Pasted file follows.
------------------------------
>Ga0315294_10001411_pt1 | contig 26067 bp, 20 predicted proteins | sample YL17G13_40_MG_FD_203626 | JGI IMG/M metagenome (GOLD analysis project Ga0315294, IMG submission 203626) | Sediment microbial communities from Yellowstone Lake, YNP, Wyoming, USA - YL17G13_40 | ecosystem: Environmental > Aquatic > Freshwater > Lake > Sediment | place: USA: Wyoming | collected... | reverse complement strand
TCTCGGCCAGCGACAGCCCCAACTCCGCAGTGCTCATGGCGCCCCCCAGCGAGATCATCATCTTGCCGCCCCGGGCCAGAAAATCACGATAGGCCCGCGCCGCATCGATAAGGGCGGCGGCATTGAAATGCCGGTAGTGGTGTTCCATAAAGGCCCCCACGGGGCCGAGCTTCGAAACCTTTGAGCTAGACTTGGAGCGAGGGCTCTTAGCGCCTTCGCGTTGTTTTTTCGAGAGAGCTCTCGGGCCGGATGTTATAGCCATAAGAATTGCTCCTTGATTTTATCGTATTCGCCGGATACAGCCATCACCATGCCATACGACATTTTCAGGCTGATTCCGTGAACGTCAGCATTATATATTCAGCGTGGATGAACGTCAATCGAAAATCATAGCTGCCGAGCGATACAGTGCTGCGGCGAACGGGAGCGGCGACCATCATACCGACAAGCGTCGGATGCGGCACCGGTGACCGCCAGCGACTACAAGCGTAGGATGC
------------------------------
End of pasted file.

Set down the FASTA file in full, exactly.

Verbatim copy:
>Ga0315294_10001411_pt1 | contig 26067 bp, 20 predicted proteins | sample YL17G13_40_MG_FD_203626 | JGI IMG/M metagenome (GOLD analysis project Ga0315294, IMG submission 203626) | Sediment microbial communities from Yellowstone Lake, YNP, Wyoming, USA - YL17G13_40 | ecosystem: Environmental > Aquatic > Freshwater > Lake > Sediment | place: USA: Wyoming | collected... | reverse complement strand
TCTCGGCCAGCGACAGCCCCAACTCCGCAGTGCTCATGGCGCCCCCCAGCGAGATCATCATCTTGCCGCCCCGGGCCAGAAAATCACGATAGGCCCGCGCCGCATCGATAAGGGCGGCGGCATTGAAATGCCGGTAGTGGTGTTCCATAAAGGCCCCCACGGGGCCGAGCTTCGAAACCTTTGAGCTAGACTTGGAGCGAGGGCTCTTAGCGCCTTCGCGTTGTTTTTTCGAGAGAGCTCTCGGGCCGGATGTTATAGCCATAAGAATTGCTCCTTGATTTTATCGTATTCGCCGGATACAGCCATCACCATGCCATACGACATTTTCAGGCTGATTCCGTGAACGTCAGCATTATATATTCAGCGTGGATGAACGTCAATCGAAAATCATAGCTGCCGAGCGATACAGTGCTGCGGCGAACGGGAGCGGCGACCATCATACCGACAAGCGTCGGATGCGGCACCGGTGACCGCCAGCGACTACAAGCGTAGGATGC